Portugal is a feast for both the stomach and the eyes. It’s a land of irresistible port wine, trayfuls of crispy and creamy pasteis de nata (custard tarts), and buildings adorned with colorful ceramic tiles called azulejos.
When you visit Portugal, you’ll spot azulejos on the outsides and insides of many different types of buildings, including railway stations, churches, palaces, and even everyday homes.
Etymologically speaking, the name “azulejo” is believed to have its origins in the Arabic word, az-zulayj, which translates to “polished stone.” Originally, these vibrant tiles were created to mimic the mosaics that were perfected in the ancient Roman and Byzantine worlds.
Portugal’s eye-catching tiles are reminiscent of the colorful zellige that you’ll see in Morocco (I can’t help but think of Marrakech’s Bahia Palace) as well as in Spain’s Moorish architecture (especially Granada’s Alhambra).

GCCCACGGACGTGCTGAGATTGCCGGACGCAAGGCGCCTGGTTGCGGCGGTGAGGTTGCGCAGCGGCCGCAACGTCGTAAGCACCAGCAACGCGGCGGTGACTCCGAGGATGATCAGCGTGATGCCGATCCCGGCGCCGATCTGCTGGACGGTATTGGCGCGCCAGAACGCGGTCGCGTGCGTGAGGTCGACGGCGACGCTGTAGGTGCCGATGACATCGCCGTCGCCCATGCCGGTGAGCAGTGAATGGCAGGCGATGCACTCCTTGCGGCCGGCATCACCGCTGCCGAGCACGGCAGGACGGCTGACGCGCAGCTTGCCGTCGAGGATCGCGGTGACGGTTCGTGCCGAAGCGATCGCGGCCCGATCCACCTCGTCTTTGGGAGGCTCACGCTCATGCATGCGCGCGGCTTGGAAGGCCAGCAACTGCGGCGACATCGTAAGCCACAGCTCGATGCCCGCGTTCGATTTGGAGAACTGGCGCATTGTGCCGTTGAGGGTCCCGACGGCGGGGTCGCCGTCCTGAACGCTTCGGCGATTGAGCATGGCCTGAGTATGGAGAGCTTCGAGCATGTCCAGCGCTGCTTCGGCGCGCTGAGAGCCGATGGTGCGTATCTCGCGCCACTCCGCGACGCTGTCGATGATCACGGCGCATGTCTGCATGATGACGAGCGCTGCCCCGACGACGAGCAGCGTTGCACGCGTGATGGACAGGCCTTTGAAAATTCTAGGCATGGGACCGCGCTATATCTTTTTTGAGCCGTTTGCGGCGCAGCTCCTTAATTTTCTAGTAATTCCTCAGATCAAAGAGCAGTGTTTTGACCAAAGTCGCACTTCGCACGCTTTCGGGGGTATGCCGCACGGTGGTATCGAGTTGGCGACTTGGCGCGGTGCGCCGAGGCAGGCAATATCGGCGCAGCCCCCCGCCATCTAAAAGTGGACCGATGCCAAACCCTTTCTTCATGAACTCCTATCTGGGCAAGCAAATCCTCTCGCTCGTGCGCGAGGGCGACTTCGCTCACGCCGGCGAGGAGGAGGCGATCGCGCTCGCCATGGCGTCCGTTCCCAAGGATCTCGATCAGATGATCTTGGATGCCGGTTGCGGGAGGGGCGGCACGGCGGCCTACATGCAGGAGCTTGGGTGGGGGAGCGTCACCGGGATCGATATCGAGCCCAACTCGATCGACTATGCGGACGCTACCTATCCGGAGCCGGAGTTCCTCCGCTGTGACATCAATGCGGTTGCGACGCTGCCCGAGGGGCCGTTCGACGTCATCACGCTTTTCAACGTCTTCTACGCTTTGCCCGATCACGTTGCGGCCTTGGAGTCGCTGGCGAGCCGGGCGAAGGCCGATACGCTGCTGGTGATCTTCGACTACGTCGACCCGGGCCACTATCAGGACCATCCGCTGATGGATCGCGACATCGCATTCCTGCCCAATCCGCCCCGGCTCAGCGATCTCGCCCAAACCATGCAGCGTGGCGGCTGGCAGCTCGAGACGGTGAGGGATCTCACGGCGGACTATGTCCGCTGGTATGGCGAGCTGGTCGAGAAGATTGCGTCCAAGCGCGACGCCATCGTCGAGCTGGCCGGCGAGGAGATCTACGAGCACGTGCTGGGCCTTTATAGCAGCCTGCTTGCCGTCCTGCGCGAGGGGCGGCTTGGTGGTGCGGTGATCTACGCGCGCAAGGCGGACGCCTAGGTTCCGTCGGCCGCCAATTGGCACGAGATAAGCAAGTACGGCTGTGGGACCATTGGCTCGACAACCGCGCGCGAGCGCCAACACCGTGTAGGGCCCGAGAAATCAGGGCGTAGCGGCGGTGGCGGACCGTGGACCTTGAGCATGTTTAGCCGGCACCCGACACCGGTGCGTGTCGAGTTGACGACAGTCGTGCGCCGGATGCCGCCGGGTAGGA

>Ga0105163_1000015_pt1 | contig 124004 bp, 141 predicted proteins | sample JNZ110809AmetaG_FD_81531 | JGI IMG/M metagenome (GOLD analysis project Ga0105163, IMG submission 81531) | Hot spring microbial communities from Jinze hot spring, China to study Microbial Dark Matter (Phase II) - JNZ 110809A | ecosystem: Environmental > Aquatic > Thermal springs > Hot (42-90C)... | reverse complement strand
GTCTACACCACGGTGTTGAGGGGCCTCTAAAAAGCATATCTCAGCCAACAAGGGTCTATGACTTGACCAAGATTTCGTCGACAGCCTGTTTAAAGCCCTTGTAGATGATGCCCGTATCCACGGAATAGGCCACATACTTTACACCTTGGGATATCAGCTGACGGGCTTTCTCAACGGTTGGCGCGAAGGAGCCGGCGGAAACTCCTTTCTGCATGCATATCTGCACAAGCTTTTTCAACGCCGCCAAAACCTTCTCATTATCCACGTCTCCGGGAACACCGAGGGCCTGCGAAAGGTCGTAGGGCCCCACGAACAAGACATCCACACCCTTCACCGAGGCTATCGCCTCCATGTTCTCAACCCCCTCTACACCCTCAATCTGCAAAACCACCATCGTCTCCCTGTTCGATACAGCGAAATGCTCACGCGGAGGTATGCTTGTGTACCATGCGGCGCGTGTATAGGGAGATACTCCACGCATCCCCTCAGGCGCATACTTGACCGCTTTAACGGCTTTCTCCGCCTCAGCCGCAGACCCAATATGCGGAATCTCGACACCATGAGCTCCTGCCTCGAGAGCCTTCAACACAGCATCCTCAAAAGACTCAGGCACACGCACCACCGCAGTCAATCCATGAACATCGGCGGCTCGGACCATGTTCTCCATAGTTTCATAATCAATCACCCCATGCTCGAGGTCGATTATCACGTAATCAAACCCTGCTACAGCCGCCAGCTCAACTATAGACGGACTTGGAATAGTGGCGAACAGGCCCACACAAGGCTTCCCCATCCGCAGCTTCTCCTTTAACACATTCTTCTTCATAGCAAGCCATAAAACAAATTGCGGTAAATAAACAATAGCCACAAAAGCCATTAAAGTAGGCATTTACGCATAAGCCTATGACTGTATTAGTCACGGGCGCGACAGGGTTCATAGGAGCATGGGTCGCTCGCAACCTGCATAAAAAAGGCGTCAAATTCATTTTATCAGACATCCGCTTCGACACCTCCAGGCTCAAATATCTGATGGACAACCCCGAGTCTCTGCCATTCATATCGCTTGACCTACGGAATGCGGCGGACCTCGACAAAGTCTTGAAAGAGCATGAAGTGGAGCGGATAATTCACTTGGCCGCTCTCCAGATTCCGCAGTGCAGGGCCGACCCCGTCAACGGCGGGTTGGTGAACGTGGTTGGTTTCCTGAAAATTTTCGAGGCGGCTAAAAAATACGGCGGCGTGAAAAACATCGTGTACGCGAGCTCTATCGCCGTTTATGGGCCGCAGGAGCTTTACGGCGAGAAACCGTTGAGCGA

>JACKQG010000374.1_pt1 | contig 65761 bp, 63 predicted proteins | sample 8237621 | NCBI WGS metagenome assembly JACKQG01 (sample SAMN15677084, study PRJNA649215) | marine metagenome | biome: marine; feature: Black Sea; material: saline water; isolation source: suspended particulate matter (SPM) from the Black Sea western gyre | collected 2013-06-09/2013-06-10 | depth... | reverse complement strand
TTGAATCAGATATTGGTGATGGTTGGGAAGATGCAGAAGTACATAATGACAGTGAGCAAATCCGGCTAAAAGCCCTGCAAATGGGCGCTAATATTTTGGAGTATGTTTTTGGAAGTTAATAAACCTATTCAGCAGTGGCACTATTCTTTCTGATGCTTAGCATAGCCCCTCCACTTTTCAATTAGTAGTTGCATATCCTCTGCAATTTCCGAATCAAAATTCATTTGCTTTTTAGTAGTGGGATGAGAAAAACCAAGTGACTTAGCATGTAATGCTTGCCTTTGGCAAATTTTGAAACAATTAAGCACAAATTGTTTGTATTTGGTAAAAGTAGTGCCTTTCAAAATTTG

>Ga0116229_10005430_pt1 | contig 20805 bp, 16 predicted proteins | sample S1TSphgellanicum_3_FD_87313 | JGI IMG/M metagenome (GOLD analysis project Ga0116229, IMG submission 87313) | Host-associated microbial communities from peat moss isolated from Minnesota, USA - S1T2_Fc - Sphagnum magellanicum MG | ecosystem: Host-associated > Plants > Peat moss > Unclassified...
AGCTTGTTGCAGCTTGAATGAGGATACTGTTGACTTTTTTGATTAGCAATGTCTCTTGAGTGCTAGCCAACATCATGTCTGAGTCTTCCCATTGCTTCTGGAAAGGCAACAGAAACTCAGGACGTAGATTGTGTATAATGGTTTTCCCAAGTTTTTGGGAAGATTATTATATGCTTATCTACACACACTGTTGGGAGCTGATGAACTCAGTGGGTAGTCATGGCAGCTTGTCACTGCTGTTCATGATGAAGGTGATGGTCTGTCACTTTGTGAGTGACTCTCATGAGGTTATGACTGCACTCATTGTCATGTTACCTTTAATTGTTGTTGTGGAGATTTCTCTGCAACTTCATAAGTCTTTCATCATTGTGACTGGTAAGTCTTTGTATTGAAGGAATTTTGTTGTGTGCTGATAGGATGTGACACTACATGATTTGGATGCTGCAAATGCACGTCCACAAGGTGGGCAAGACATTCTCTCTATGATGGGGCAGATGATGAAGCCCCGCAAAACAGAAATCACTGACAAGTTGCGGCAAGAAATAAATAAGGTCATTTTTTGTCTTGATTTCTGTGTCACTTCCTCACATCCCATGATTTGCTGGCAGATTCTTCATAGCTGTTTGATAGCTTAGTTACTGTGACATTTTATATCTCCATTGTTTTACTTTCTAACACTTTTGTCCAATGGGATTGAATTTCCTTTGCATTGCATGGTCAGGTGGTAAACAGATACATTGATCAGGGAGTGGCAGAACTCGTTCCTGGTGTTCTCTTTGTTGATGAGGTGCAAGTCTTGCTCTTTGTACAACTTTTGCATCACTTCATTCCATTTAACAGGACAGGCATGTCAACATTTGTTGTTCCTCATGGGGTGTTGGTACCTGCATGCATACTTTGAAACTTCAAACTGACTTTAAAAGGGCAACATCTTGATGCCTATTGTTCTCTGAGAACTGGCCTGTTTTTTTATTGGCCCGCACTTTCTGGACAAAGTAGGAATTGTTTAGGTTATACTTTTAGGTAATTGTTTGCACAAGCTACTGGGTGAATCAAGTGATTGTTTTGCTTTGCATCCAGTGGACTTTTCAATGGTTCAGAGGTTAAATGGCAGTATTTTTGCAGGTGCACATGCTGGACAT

In the header image above, pedestrians in Porto stroll by a photogenic church called the Capela das Almas (Chapel of Souls). The people are seemingly unaware of the fabulous splash of blue and white tiles alongside the sidewalk. Meanwhile, across the street, a small group of travelers (ourselves included!) were well aware of these enchanting azulejos.
For my azulejo collage, I’ve rounded up tiles from Porto, Coimbra, and Lisbon’s more simple buildings. Still, I think the colors and patterns are extraordinary.
Wouldn’t it be fun to have some of these beauties adorning your own home — perhaps in a garden courtyard or as a kitchen splashback?
- The Best Places to See Azulejo Tiles in Porto (Portoalities – Discover Porto blog)
- The Art of Crafting Portuguese Tiles (Great Big Story video on YouTube)
- Museu Nacional do Azulejo (National Tile Museum in Lisbon)
Where in the World?
Photography & text © Tricia A. Mitchell. All Rights Reserved.